Former national sprinter U. K. Shyam's project to provide underprivileged children with laptops kicked off on Monday as the 43-year-old - in partnership with non-profit organisation Engineering Good - and his Sport Singapore colleagues delivered their first batch of computers to a secondary school in the East.
Besides a refurbished laptop, the 10 students also received a special note handwritten by a national athlete and a surprise video from Olympic gold medallist Joseph Schooling.
Shyam told The Straits Times: "Our special surprise hopes to remind students that we at Team Singapore come from all walks of life, just like them, and that they can achieve anything they set their minds on.
"While life might be challenging at times, courage and self-belief will always light the way."
The idea was first mooted last week when Shyam was mulling over how to help lower-income families during this circuit breaker period. His wife pointed out that he could help students who did not have laptops and tablets as schools were moving towards home-based learning to curb the spread of the coronavirus.
He then sent out a request on his Facebook page for donations of unused laptops and devices, which garnered contributions from national athletes such as golfer Jen Goh, short-track speed skater Lucas Ng and wushu athlete Jowen Lim.
The Singapore athletes are not alone in their quest to help the less fortunate, with National Basketball Association player Russell Westbrook of the Houston Rockets also donating 650 laptops to underprivileged children in Houston after schools were shut there.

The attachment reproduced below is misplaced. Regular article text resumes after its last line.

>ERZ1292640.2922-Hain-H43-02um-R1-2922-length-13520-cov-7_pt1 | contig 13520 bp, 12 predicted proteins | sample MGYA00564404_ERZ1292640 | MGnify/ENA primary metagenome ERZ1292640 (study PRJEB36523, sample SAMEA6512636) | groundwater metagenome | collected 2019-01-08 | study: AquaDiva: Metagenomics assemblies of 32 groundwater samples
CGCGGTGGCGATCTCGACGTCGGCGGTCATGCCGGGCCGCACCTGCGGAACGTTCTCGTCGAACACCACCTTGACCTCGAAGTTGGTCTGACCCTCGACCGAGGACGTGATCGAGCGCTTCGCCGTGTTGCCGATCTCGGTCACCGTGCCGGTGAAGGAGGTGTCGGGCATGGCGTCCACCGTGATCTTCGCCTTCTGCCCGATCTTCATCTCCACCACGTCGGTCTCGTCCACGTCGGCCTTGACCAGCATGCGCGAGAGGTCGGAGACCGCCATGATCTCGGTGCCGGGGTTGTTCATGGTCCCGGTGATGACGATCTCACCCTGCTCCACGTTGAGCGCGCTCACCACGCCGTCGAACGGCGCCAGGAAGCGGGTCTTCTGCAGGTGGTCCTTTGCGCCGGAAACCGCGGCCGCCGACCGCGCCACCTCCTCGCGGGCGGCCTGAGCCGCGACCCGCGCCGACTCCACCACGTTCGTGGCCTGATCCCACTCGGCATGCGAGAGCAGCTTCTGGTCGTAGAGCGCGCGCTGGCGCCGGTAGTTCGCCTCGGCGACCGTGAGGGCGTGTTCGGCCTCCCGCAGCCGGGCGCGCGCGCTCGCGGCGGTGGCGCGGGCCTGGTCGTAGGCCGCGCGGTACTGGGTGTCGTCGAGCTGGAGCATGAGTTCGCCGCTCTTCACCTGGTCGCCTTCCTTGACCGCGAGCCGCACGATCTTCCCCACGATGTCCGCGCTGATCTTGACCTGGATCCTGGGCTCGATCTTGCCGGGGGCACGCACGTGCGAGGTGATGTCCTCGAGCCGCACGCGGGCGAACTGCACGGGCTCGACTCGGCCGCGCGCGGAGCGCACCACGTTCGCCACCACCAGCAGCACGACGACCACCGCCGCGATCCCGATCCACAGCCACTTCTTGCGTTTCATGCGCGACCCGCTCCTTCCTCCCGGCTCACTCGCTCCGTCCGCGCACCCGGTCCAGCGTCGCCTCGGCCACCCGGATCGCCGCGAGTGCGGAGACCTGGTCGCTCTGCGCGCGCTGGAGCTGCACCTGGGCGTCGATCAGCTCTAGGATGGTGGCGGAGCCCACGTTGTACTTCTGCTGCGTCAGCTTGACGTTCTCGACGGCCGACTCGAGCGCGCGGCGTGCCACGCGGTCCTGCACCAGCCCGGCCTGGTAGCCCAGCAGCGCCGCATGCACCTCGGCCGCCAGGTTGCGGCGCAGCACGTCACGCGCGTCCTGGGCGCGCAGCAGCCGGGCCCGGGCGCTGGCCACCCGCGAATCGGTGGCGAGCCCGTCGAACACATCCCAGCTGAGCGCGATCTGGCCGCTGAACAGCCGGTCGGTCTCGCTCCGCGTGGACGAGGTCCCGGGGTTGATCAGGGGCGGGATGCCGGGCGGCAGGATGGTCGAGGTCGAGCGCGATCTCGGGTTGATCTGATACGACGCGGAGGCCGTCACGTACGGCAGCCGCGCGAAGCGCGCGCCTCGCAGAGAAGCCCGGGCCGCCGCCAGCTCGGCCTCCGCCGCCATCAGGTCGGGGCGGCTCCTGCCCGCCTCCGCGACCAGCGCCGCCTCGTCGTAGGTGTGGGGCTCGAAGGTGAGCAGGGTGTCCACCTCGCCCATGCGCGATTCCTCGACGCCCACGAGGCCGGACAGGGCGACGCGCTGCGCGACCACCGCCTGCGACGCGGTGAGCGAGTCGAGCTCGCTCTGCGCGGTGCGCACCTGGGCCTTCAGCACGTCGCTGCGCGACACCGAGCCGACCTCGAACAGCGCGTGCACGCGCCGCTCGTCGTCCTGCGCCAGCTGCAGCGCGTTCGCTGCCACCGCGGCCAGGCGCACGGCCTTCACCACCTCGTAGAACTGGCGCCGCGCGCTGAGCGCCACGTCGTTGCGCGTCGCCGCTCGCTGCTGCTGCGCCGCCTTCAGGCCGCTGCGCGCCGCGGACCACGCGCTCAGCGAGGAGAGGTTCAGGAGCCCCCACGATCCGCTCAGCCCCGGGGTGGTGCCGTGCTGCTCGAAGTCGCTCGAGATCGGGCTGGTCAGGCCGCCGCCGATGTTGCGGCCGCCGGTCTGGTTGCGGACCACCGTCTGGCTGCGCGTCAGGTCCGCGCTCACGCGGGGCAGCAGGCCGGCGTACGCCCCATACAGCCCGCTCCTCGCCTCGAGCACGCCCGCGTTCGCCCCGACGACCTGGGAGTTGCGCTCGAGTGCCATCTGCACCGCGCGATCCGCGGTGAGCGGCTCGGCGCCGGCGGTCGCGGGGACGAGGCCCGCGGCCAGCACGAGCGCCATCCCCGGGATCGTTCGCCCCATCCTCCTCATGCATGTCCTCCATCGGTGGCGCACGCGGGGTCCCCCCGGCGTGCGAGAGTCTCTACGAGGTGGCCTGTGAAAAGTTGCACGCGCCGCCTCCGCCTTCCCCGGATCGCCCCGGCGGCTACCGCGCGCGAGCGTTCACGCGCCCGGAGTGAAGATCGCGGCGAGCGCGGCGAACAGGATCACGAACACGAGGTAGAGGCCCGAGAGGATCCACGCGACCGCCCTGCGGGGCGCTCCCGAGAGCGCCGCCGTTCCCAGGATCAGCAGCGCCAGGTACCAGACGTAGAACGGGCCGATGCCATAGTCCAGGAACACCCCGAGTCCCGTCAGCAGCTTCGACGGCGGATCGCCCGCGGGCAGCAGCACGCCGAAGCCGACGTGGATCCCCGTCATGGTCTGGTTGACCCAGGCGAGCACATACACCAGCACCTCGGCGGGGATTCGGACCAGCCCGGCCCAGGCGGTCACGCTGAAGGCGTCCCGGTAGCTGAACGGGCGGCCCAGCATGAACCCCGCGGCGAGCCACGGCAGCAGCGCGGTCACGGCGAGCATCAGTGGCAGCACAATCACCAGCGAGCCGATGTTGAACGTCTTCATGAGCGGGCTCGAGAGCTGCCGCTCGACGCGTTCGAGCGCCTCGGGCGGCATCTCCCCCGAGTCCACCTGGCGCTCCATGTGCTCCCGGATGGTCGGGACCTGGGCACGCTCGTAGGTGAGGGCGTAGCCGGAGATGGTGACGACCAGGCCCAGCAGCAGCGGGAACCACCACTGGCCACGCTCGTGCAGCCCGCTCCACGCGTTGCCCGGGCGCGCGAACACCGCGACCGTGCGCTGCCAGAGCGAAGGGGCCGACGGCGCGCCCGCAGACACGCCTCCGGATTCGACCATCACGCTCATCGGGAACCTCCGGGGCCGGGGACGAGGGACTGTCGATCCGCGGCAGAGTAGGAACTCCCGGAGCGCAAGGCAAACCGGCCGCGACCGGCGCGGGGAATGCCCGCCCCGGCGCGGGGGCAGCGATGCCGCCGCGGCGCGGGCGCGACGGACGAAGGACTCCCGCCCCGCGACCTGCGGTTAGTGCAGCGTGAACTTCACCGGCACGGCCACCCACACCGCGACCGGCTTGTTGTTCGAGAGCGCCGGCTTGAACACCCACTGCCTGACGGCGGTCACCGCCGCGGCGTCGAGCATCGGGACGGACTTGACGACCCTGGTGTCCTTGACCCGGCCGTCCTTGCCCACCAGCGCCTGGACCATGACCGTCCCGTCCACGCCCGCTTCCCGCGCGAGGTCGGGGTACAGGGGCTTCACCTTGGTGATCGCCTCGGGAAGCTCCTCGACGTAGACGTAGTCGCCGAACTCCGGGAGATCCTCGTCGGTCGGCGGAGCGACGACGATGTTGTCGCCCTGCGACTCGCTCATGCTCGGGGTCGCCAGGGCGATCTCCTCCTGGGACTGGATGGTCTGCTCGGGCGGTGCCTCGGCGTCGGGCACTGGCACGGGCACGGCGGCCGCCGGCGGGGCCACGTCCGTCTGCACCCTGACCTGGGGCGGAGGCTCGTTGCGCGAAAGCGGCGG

Sport Singapore has since received around 400 laptops that could be distributed to schools and other beneficiaries.
The devices are refurbished and sanitised by the team at Engineering Good, which also ensures that all the software required for learning is installed before they are handed over for delivery.
The organisation has also collected over 200 laptops, with 111 sent by its volunteer team to 13 beneficiaries such as Reading Roots and Beyond Social Services.
Refurbishing of the laptops can take between two hours and an entire day, depending on the state of the computer, said Johann Annuar, executive director of Engineering Good.
He has been touched by the spirit of Singaporeans as the organisation has received more than 100 laptops a day since the initiative began.
"It is a very good Singaporean effort with everyone coming forward to donate their laptops," he said.
"We hope to help as many kids as possible because at the end of the day, we hope to promote inclusivity and not leave anyone behind."